4. Recursion in 'recursion theory' aka 'computability theory' is
    somehow different from recursion in programming.
    Um, it is. Consider the simple function (lambda x, y: x + y).
    Mathematically, this function is recursive. Algorithmically, it is
    not. Do you disagree?
  • Rusi at May 18, 2011 at 7:10 am

    On May 18, 11:58?am, Ian Kelly wrote:
    On Wed, May 18, 2011 at 12:06 AM, rusi wrote:
    4. Recursion in 'recursion theory' aka 'computability theory' is
    somehow different from recursion in programming.
    Um, it is. ?Consider the simple function (lambda x, y: x + y).
    Mathematically, this function is recursive. ?Algorithmically, it is
    not. ?Do you disagree?
    See the definition of primitive recursion eg.

    http://en.wikipedia.org/wiki/Primitive_recursive_function#Definition

    (2 of the second set of "more complex" definitions) from where the
    name 'primitive recursion' is presumably derived)

    And for the more general (wider) class of 'recursive' functions (in
    the math sense aka computable functions) see a little below:

    http://en.wikipedia.org/wiki/Primitive_recursive_function#Relationship_to_recursive_functions

    Of course I grant that the adjective 'recursive' is used differently
    in computability and in programming but the roots are not all that
    different.

    If I remember right (I may be misremembering) Hofstader, referring to
    the invention of 'recursive function' by Godel, says something to the
    effect that Godel was inventing lisp 30 years before lisp...
  • Ian Kelly at May 18, 2011 at 2:32 pm

    On Wed, May 18, 2011 at 1:10 AM, rusi wrote:
    Um, it is. ?Consider the simple function (lambda x, y: x + y).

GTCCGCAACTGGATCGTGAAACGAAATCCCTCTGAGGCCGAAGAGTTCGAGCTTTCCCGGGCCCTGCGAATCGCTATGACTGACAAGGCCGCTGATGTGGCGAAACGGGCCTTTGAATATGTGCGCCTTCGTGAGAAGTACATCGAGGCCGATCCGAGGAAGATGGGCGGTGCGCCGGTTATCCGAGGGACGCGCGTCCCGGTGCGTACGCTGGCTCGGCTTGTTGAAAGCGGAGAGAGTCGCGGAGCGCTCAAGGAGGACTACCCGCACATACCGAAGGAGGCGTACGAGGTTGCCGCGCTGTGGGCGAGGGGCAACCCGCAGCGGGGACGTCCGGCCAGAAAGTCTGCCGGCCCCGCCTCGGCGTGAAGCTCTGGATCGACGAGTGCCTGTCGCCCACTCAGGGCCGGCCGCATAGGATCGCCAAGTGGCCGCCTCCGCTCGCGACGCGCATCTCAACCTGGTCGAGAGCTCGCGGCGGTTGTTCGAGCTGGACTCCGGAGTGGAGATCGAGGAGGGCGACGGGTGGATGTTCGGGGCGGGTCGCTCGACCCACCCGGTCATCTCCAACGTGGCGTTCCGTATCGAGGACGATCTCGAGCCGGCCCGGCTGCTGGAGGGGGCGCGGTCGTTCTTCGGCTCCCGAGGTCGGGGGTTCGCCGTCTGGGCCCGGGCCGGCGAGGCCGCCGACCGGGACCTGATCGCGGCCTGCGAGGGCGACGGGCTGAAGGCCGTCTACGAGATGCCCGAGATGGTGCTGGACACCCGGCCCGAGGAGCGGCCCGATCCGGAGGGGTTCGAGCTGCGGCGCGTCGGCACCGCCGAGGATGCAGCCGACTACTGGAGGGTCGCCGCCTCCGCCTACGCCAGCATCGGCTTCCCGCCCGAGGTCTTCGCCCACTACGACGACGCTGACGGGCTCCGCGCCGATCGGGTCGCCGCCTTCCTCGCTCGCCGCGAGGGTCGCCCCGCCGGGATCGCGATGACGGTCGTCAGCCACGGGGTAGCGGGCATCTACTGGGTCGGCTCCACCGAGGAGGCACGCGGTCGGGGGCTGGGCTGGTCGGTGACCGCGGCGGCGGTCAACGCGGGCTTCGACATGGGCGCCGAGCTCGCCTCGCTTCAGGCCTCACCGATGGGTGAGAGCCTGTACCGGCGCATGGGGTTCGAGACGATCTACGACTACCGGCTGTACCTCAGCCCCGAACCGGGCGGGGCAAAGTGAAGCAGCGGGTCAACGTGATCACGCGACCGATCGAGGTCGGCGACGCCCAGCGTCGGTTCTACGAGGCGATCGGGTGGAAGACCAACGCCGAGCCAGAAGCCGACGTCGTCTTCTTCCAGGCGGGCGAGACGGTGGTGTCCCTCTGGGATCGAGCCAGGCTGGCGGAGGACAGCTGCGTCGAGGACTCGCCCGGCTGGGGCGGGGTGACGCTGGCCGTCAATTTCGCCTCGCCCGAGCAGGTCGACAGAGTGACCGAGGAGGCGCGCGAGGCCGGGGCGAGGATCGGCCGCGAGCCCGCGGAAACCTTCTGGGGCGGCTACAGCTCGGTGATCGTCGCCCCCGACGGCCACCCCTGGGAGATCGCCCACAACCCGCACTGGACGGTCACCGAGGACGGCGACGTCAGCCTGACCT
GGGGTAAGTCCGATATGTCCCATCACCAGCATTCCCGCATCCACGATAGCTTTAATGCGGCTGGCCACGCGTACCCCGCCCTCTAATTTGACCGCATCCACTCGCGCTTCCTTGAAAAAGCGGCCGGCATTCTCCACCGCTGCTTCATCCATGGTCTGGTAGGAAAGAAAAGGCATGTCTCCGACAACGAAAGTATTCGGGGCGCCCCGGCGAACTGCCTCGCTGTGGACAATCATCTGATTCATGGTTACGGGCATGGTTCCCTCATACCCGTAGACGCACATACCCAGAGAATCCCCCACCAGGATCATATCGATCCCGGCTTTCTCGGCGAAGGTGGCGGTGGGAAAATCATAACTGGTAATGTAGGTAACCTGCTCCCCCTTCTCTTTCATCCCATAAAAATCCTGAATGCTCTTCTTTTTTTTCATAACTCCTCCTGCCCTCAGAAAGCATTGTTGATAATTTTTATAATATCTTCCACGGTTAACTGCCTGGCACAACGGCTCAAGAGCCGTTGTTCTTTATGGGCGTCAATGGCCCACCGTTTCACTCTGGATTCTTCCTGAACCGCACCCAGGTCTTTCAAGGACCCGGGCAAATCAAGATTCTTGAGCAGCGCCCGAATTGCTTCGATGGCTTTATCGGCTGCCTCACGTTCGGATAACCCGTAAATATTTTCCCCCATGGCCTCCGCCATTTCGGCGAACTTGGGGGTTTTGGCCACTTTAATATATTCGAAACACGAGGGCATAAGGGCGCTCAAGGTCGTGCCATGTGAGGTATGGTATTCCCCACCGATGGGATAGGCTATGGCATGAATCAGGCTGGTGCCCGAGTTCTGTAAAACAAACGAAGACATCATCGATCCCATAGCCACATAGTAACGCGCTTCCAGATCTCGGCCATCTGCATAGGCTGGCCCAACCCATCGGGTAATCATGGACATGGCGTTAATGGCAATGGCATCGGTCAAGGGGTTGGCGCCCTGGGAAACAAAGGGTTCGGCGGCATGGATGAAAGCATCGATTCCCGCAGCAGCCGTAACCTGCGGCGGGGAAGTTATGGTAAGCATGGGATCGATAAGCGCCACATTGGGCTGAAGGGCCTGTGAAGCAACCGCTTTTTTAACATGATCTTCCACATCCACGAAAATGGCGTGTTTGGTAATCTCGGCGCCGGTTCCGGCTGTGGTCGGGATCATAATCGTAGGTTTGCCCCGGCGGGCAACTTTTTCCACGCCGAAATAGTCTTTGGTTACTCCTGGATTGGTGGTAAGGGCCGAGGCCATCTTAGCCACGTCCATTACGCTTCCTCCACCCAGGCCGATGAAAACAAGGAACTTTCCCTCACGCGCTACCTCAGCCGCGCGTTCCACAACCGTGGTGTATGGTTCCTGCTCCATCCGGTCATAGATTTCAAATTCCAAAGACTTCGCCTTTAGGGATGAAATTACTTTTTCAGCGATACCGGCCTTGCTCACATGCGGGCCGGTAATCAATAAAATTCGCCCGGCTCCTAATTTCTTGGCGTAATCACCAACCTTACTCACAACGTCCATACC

Mathematically, this function is recursive. ?Algorithmically, it is
    not. ?Do you disagree?
    See the definition of primitive recursion eg.

    http://en.wikipedia.org/wiki/Primitive_recursive_function#Definition

    (2 of the second set of "more complex" definitions) from where the
    name 'primitive recursion' is presumably derived)

    And for the more general (wider) class of 'recursive' functions (in
    the math sense aka computable functions) see a little below:

    http://en.wikipedia.org/wiki/Primitive_recursive_function#Relationship_to_recursive_functions
    I know what primitive recursive and computable functions are, thanks.
    What you're failing to explain is why you would consider that function
    to be recursive from a programming standpoint. In programming, when
    we say a function is recursive, we mean that it is implemented using
    the technique of recursion, not that it is computable. Since we're
    throwing around Wikipedia links, see the definition in the first
    sentence at:

    http://en.wikipedia.org/wiki/Recursion_%28computer_science%29

    In fact, the mathematical definition would not be useful for
    programming since to us a function is an implementation of an
    algorithm (I expect Lispers may quibble over this, but it is true even
    there). Thus, in programming, all functions are computable.
    Of course I grant that the adjective 'recursive' is used differently
    in computability and in programming but the roots are not all that
    different.
    Not just the adjective 'recursive', but also the noun 'function'. I'm
    not sure of the exact etymology of 'recursive', although I would bet
    that the mathematical usage came first and the programming usage is a
    derivative of it.
  • Rusi at May 18, 2011 at 3:15 pm

    On May 18, 7:32?pm, Ian Kelly wrote:
    On Wed, May 18, 2011 at 1:10 AM, rusi wrote:
    Um, it is. ?Consider the simple function (lambda x, y: x + y).
    Mathematically, this function is recursive. ?Algorithmically, it is
    not. ?Do you disagree?
    See the definition of primitive recursion eg.
    http://en.wikipedia.org/wiki/Primitive_recursive_function#Definition
    (2 of the second set of "more complex" definitions) from where the
    name 'primitive recursion' is presumably derived)
    And for the more general (wider) class of 'recursive' functions (in
    the math sense aka computable functions) see a little below:
    http://en.wikipedia.org/wiki/Primitive_recursive_function#Relationshi...